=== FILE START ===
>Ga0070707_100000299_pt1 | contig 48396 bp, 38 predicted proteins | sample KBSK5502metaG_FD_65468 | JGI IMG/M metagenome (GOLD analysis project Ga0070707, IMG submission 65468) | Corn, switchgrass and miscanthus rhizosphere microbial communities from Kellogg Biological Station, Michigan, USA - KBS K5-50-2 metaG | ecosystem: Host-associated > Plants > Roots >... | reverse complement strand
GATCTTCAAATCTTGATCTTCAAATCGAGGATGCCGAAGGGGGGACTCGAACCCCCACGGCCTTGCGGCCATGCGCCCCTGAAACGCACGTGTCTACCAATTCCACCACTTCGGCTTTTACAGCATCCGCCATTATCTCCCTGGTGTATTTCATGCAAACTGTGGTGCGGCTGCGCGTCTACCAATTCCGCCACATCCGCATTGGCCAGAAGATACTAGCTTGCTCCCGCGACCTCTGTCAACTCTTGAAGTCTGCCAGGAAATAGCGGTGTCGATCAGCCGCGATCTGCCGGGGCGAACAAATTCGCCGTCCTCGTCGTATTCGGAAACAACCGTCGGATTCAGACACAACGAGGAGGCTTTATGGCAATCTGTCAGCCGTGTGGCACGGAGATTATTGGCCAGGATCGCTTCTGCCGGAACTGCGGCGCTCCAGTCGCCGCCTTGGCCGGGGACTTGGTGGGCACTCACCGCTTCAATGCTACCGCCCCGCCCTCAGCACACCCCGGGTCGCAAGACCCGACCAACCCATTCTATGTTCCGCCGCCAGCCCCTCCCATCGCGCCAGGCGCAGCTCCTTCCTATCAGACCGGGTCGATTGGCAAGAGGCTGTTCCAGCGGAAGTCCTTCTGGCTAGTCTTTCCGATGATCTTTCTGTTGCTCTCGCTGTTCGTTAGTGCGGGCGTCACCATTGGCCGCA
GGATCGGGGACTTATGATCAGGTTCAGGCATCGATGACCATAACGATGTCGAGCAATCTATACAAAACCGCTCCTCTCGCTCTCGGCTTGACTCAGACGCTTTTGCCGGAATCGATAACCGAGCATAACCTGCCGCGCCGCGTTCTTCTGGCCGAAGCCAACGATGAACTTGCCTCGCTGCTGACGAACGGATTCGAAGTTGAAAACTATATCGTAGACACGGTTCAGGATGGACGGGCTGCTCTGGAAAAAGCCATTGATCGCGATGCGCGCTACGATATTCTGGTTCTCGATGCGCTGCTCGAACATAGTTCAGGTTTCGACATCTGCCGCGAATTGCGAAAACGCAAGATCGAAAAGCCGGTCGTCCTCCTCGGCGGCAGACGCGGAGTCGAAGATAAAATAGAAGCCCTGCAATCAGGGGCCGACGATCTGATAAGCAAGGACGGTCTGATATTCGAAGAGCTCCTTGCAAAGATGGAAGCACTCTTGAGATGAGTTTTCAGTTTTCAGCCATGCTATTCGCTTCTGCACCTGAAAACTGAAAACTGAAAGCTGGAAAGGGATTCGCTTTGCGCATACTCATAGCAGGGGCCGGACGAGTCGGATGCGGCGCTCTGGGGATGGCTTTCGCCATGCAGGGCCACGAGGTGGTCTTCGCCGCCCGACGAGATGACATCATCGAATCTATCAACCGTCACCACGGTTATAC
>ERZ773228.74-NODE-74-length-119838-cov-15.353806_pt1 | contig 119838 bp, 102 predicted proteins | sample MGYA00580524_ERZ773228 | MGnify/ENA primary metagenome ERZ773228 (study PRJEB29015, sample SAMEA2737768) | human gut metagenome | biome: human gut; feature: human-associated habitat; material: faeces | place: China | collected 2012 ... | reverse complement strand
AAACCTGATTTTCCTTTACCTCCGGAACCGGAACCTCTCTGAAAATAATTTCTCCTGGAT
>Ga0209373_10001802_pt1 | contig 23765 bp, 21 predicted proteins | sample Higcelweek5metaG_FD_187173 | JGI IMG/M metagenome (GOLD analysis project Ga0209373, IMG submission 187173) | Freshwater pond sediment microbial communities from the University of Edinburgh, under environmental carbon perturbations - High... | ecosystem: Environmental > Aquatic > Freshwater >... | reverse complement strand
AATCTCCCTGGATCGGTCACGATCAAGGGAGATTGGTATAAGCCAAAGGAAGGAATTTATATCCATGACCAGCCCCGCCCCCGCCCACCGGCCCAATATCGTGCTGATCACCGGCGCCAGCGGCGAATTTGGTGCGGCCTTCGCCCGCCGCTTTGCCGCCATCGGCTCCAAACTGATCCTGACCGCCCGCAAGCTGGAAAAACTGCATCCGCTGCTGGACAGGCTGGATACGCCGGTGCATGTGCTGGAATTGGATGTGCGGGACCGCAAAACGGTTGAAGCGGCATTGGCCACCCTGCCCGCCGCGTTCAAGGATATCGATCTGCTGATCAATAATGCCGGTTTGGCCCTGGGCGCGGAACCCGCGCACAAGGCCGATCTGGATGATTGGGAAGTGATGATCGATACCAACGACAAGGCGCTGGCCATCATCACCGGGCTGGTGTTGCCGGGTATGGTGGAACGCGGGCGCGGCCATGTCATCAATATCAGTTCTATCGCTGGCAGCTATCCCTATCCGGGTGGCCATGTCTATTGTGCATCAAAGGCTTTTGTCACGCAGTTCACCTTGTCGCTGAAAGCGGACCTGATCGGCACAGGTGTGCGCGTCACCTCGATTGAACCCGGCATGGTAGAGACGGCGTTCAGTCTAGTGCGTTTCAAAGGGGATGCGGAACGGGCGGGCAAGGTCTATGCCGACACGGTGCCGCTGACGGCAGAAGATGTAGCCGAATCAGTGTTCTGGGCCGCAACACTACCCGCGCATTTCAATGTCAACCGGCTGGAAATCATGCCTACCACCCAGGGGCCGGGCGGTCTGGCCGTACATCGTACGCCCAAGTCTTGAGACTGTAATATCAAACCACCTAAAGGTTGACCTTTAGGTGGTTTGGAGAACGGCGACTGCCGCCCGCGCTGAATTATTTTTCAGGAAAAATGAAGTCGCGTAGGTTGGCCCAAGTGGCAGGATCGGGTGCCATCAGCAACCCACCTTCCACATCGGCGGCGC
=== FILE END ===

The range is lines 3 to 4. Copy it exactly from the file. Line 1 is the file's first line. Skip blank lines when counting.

GGATCGGGGACTTATGATCAGGTTCAGGCATCGATGACCATAACGATGTCGAGCAATCTATACAAAACCGCTCCTCTCGCTCTCGGCTTGACTCAGACGCTTTTGCCGGAATCGATAACCGAGCATAACCTGCCGCGCCGCGTTCTTCTGGCCGAAGCCAACGATGAACTTGCCTCGCTGCTGACGAACGGATTCGAAGTTGAAAACTATATCGTAGACACGGTTCAGGATGGACGGGCTGCTCTGGAAAAAGCCATTGATCGCGATGCGCGCTACGATATTCTGGTTCTCGATGCGCTGCTCGAACATAGTTCAGGTTTCGACATCTGCCGCGAATTGCGAAAACGCAAGATCGAAAAGCCGGTCGTCCTCCTCGGCGGCAGACGCGGAGTCGAAGATAAAATAGAAGCCCTGCAATCAGGGGCCGACGATCTGATAAGCAAGGACGGTCTGATATTCGAAGAGCTCCTTGCAAAGATGGAAGCACTCTTGAGATGAGTTTTCAGTTTTCAGCCATGCTATTCGCTTCTGCACCTGAAAACTGAAAACTGAAAGCTGGAAAGGGATTCGCTTTGCGCATACTCATAGCAGGGGCCGGACGAGTCGGATGCGGCGCTCTGGGGATGGCTTTCGCCATGCAGGGCCACGAGGTGGTCTTCGCCGCCCGACGAGATGACATCATCGAATCTATCAACCGTCACCACGGTTATAC
>ERZ773228.74-NODE-74-length-119838-cov-15.353806_pt1 | contig 119838 bp, 102 predicted proteins | sample MGYA00580524_ERZ773228 | MGnify/ENA primary metagenome ERZ773228 (study PRJEB29015, sample SAMEA2737768) | human gut metagenome | biome: human gut; feature: human-associated habitat; material: faeces | place: China | collected 2012 ... | reverse complement strand